DRINKS SPIKED: 13% of Cambridge students claim to have been drugged on a night out

“It was a really stupid mistake but I suppose because I feel so safe in Cambridge I didn’t really expect to be roofied on a student night”

babe. survey Cambridge University Cantab consent drinks spiked University of Cambridge

Babe’s recent consent and sexual attitude survey recently revealed that 13% of Cambridge students say they have been spiked on a night out.

Whilst Cambridge scored relatively low compared to other universities (the average being 28%), the statistics are worrying none-the-less. Oxford score the lowest out of all the universities, at roughly 9%.

Perhaps most concerning of all were the 49 individuals in the survey who confessed to having spiked someones drink, with one individual claiming “she enjoyed it.”

picture1

Most drugs used for spiking take effect within 15-30 minutes

One Cantab told The Tab about her experience of being spiked whilst at Kuda with friends. After being given some bitter-tasting water by a stranger, she new “something was off.”

Fortunately, she found her friends, and told them what had happened before she began to feel the effects of the drug. She couldn’t remember anything after being taken outside to inform the bouncers.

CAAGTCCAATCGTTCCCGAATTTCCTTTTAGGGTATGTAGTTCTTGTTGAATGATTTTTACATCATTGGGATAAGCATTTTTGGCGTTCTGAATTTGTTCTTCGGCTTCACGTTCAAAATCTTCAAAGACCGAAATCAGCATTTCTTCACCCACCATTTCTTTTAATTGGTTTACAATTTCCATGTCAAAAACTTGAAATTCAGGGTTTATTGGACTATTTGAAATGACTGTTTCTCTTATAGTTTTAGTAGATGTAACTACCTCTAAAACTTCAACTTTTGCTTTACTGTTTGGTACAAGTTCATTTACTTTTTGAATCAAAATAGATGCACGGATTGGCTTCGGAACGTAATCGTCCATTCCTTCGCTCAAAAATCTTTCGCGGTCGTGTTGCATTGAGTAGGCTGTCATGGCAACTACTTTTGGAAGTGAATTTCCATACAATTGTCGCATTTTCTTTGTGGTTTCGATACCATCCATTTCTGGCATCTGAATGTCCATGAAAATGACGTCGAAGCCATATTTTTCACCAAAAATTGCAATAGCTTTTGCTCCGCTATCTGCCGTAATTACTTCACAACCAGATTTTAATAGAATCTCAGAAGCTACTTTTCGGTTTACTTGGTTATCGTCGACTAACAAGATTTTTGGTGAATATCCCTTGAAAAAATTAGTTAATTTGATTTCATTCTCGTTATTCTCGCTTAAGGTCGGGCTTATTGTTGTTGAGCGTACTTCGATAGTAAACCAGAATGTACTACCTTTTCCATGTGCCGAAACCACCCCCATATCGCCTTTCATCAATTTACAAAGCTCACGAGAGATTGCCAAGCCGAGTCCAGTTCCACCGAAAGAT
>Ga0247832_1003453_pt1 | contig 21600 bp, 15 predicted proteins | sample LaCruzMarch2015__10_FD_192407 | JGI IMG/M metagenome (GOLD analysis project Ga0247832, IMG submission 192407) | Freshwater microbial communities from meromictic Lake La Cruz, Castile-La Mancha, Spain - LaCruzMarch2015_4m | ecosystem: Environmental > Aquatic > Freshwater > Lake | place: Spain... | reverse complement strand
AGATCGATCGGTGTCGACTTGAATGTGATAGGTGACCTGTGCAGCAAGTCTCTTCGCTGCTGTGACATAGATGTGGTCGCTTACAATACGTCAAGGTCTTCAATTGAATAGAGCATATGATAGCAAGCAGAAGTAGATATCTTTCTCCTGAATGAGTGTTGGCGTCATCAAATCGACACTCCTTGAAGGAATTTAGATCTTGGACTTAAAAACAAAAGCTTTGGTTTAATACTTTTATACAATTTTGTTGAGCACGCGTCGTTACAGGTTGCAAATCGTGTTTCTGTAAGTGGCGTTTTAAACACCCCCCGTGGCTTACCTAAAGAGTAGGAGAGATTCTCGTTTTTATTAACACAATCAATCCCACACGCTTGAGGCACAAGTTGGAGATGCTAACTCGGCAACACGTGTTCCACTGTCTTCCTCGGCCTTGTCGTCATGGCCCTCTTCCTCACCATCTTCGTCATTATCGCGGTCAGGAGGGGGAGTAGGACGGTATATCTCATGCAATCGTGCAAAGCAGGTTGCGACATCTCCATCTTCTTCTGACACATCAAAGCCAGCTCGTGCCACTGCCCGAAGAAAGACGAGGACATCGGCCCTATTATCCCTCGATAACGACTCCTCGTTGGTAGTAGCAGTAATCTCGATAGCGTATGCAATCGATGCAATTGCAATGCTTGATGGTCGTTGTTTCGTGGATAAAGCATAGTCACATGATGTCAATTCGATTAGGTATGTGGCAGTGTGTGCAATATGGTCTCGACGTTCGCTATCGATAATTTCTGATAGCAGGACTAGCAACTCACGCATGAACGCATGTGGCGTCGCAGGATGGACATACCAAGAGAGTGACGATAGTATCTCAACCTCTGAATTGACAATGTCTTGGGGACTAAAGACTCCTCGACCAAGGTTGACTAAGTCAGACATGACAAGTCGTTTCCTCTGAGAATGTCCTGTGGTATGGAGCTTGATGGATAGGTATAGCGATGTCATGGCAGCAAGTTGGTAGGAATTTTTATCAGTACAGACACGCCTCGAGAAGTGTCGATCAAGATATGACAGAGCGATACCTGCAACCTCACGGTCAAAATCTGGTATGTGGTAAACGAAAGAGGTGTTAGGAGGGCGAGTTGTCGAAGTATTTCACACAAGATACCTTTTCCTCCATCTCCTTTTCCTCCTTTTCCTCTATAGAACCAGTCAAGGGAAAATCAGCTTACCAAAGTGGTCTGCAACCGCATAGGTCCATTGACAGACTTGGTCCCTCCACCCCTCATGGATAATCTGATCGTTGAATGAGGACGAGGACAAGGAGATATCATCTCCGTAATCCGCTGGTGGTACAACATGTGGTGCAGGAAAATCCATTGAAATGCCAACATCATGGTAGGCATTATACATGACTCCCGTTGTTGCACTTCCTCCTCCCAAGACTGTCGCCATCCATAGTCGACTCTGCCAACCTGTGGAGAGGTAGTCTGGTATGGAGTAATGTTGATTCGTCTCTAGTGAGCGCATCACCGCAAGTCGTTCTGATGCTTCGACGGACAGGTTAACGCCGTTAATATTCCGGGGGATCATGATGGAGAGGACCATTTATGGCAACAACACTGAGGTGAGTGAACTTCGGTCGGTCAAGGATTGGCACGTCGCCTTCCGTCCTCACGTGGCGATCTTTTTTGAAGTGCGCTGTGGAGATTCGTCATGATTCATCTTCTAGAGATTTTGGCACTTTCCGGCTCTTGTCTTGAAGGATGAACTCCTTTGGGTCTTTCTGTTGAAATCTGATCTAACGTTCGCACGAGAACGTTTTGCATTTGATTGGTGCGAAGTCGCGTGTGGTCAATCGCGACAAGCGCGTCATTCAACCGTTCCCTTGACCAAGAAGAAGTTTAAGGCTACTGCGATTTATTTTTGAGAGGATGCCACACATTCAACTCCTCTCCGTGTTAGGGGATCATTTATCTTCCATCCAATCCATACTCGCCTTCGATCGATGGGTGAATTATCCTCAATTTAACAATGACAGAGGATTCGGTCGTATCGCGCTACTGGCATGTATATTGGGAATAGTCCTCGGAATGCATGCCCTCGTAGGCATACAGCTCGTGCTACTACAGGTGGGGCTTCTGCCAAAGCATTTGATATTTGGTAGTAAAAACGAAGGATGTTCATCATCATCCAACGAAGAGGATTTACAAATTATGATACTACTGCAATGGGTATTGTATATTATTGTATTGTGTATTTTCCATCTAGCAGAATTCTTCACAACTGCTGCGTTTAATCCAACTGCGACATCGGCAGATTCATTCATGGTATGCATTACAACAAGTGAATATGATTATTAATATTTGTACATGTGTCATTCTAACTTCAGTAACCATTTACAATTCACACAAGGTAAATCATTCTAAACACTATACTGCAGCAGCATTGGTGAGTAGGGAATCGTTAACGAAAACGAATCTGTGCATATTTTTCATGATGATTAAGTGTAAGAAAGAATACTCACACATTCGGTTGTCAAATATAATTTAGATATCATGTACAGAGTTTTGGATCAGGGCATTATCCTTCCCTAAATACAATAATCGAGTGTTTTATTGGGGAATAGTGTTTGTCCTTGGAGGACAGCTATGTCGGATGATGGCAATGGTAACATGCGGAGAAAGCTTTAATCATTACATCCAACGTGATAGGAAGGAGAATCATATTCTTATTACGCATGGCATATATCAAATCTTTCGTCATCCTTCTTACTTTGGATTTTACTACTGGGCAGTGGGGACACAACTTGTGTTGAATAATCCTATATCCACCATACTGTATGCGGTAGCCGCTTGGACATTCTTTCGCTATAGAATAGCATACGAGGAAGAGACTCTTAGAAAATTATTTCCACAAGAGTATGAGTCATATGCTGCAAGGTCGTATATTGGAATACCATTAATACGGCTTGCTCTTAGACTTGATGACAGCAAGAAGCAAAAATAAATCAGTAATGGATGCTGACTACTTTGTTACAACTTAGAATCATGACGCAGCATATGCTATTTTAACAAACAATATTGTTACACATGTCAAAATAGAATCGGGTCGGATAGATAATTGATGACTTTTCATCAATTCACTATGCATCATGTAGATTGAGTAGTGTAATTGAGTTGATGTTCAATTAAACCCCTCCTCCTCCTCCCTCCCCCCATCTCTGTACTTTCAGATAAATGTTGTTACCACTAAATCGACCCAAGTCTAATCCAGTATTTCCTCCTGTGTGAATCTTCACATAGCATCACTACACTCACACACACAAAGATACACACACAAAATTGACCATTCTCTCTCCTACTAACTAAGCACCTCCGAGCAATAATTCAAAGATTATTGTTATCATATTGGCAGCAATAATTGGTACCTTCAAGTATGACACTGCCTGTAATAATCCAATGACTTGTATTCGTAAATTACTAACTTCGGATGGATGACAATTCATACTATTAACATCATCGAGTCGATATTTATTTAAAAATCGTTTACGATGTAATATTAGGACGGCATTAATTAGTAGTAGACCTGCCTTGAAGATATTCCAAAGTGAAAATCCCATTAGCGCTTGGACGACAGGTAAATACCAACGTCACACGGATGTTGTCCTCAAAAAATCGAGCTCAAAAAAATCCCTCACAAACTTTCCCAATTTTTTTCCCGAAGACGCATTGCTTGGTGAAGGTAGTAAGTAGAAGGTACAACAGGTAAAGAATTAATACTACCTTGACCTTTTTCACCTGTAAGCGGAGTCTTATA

The bouncers, however, were of little help: “I don’t really know what their reaction was as I was out of it by this point, but my friend explained to me what happened: that she was told to take me home, and that once I was off the property it was not their responsibility.”

“As I was lying on the floor unconscious, the bouncer told my friend to carry me home.”

picture2

Ketamine, rohypnol, and GHB are among the most commonly used “date-rape” drugs.

After being dragged home by her friends, an ambulance was called, and she was taken to hospital. After having a number of blood tests to confirm the drugging, she was kept under observation until she regained consciousness. For the next week or so she felt “woozy and exhausted.”

When asked if she had any advice for other students, she commented: “My advice would be don’t take drinks from strangers!”

The NHS has more information about drink-spiking.

Kuda Cambridge didn’t respond to The Tab’s request for comment.